12-30-03, 7:15 p.m.
BY GEOFF HOBSON
Draft gurus are looking at their early first-round projections and predict the Bengals can land one of the NFL Draft's top defensive players with the 17th pick on the weekend of April 24-25.
"There's a good bet they can came out of it with the second best cornerback or maybe the top linebacker," says Jerry Jones, editor of the draft guide The Drugstore List. "Every quarterback, tackle, running back and wide receiver that goes in front of them has to have them cheering."
Some of the names bubbling at No. 17 are USC cornerback Will Poole, and South Carolina cornerback Dunta Robinson, as well as Miami linebackers D.J. Williams and Jon Vilma.
Gil Brandt of NFL.com, who compares the 6-foot, 225-poound Vilma to Cowboys star middle linebacker Dat Nguyen, says Vilma and the 6-1, 245-pound Williams are top ten picks before the juniors declare.
"They can both run like the wind. They can run down plays and chase the ball," Brandt said.
Jones is rooting for offensive players – juniors and seniors – to come flying off the board so the Bengals can get the defender he feels they have to target. By No. 17, two quarterbacks, two offensive tackles, two wide receivers, a tight end if he declares officially, and at least one running back should be gone.
"And then you're going to have that run on defensive linemen at about that point," Jones says. "Late in the top ten and then it usually keeps going. That seems to be a recent trend that teams think that's what you need and that's the only time you can get them. For this year's class of linemen, it all depends which underclassmen come out."
And the run on defensive linemen always seems to drop a skilled player nobody thought would be sitting at, say, No. 17. Brandt and Jones think there could be such a tremendous wide receiver waiting that the Bengals or any other team couldn't pass on him.
Roy Williams of Texas should be gone, but what if Wisconsin's Lee Evans and Oklahoma State's Rashaun Woods aren't? Jones is convinced running back Corey Dillon is gone, but doesn't think the Bengals will leap at a Chris Perry of Michigan early.
"You need a backup, but you can get a backup in the first day or early in the second day," Jones says. "They've got too many pressing needs on defense to do that. Look at where they got Rudi Johnson. In the fourth round. They're out there."
While the Bengals' coaches stay home next week to self-scout their offense and defense and evaluate their personnel, the scouting department heads to California to work the practices for the East-West Shrine Game. Both staffs meet two weeks later in Mobile, Ala., at the Senior Bowl.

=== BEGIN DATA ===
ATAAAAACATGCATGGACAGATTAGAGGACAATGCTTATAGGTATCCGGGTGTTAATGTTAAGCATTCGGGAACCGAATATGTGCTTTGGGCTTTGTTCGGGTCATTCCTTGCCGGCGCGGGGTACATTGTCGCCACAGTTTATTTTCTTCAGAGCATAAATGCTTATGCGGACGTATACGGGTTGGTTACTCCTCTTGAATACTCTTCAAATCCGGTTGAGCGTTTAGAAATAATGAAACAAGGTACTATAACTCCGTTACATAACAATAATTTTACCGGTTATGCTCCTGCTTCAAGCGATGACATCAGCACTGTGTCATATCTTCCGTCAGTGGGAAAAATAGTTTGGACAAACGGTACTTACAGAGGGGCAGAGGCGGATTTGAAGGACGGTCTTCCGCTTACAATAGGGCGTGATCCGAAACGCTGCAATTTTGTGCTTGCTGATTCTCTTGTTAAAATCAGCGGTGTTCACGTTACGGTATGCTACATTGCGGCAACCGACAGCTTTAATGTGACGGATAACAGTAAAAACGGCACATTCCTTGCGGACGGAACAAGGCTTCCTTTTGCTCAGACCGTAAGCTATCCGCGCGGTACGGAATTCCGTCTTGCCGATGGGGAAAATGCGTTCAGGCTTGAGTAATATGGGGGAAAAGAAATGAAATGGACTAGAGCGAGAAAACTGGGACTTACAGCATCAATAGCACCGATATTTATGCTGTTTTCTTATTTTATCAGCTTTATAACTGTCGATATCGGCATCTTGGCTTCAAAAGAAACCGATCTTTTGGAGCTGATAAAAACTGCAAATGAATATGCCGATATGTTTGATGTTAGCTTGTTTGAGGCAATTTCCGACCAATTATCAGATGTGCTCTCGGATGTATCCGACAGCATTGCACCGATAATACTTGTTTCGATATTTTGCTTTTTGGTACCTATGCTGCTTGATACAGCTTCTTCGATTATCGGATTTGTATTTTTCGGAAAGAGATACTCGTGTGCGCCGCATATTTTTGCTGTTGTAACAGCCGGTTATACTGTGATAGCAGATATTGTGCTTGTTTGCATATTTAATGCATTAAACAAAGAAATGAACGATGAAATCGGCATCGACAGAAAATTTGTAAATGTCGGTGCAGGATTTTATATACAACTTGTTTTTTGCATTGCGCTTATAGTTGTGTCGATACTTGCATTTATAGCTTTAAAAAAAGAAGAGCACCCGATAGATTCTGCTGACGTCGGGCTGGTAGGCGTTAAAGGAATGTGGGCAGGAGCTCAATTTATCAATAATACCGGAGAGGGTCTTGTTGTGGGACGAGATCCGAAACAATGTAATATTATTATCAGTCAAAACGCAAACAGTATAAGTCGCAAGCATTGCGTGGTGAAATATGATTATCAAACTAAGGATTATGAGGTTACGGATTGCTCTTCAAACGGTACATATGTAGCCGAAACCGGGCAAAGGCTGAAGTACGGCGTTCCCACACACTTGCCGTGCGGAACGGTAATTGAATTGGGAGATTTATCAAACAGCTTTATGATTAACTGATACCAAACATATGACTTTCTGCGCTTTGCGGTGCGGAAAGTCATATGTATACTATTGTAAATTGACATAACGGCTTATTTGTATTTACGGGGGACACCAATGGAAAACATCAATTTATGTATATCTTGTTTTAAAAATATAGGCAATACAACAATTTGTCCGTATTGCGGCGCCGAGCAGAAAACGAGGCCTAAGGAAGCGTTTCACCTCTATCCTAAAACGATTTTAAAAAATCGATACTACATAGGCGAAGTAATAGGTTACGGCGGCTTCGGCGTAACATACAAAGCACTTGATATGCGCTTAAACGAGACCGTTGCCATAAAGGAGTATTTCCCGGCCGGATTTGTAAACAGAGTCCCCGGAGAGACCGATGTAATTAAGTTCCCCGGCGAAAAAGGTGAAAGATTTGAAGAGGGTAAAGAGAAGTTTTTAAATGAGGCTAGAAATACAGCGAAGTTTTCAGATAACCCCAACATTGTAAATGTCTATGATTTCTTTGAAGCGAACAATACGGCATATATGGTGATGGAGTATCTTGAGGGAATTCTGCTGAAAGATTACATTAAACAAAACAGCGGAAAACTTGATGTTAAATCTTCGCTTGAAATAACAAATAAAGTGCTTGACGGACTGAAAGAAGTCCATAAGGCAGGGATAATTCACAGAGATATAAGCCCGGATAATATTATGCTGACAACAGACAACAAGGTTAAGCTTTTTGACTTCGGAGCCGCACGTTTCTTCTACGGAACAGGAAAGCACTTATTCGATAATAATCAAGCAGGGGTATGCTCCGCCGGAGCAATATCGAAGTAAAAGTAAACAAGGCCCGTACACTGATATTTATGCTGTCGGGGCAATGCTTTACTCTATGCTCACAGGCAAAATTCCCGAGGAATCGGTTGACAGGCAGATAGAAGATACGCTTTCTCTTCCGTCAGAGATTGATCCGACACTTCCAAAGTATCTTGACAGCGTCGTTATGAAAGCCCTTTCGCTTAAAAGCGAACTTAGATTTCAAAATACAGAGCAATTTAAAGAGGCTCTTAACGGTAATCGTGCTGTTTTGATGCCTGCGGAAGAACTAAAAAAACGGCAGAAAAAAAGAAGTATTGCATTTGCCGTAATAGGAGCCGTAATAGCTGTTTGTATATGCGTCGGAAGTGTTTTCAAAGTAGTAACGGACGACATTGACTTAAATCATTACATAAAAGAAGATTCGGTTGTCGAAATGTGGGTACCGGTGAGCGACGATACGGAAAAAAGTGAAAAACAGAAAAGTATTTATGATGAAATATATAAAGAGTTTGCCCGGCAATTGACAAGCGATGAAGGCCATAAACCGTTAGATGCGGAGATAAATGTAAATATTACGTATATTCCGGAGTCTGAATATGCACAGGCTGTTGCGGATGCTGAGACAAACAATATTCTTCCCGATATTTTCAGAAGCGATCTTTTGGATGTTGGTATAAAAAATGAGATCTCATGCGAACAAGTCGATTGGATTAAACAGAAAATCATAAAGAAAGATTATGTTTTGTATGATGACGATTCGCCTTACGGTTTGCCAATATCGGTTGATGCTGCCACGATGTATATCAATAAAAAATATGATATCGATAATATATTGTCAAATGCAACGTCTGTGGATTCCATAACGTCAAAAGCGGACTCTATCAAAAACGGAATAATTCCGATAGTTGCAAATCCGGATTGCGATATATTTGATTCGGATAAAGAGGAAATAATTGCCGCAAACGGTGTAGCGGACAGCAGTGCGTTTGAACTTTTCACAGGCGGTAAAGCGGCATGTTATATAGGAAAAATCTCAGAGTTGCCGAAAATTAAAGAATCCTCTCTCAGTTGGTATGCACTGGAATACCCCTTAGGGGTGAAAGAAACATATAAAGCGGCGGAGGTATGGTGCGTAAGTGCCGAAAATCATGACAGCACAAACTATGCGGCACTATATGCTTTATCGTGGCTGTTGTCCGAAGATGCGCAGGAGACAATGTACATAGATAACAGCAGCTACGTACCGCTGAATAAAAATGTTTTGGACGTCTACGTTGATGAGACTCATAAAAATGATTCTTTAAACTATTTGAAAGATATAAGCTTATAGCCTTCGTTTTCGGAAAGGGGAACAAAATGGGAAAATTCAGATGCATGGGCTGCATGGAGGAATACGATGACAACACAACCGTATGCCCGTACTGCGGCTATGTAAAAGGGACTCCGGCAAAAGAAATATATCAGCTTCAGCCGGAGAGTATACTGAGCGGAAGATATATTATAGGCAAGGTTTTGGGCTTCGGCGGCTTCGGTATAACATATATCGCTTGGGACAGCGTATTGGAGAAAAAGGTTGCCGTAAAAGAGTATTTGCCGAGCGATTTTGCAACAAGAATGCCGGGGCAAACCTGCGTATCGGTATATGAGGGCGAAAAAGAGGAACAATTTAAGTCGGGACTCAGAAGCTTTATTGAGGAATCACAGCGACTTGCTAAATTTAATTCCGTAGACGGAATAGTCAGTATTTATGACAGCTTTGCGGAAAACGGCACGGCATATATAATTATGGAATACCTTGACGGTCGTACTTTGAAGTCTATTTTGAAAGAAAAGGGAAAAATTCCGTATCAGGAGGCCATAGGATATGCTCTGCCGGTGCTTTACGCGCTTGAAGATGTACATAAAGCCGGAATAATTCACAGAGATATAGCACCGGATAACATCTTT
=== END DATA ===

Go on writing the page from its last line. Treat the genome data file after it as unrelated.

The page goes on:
POSTS AND PUNTS: Bengals head coach Marvin Lewis got a surprise Tuesday when Steve Spurrier resigned as coach of the Redskins. Speaking on the NFL Network, Lewis talked about the man he helped settle into Washington as his assistant head coach in 2002.
"He just wants to win and if he felt that he wasn't getting his theme, his theory to the players and they weren't understanding the way he wanted to do it," Lewis told the network. "Then he felt like, 'You know what, I've been successful. I know I'm right. I know how to do this. I'm going to move and look for another challenge.'" . . .
The Bengals signed guard-center Thatcher Szalay to a two-year contract extension, running through the 2005 season Tuesday. The 6-4, 303-pound Szalay is now classified as a second-year NFL player in 2004. He was on the Bengals roster for the entire 2002 season, playing in one game. He was on the Bengals' practice squad for Games 1-15 in 2003 and was signed to the 53-player roster on Dec. 22. He was on the inactive list for the finale. . .
TOUGH SKEDDING: When the NFL releases its strength of schedule for 2004, the Bengals have to be the top candidate to lead the list. They play seven teams that won at least 10 games, six playoff teams, and go on the road to play the two teams that have home-field advantage in the postseason.
Yet, you can't beat the marquee value of a schedule that brings to Paul Brown Stadium the team that edged the Bengals for the AFC North title (Baltimore) , the man challenging the Bengals' Marvin Lewis for NFL Head Coach of the Year (Bill Parcells of Dallas), and a former Bengals captain in Buffalo linebacker Takeo Spikes.
Half of the Bengals' home schedule features 10-win teams in Baltimore, Dallas, Miami and Denver, but the Giants, Bills, Browns, and Steelers level off the combined winning percentage to .476.
The Bengals, who won three games on the road for the first time since 1995, go away to play teams with a combined record of .546 in 2003, led by 14-2 New England and 12-4 Philadelphia.
The Bengals do get losing teams on the road such as the Jets, Steelers, and Browns, and they won at two of those places this past season. But 12-4 Tennessee and 10-6 Baltimore provide venues where the Bengals have won once in nine games.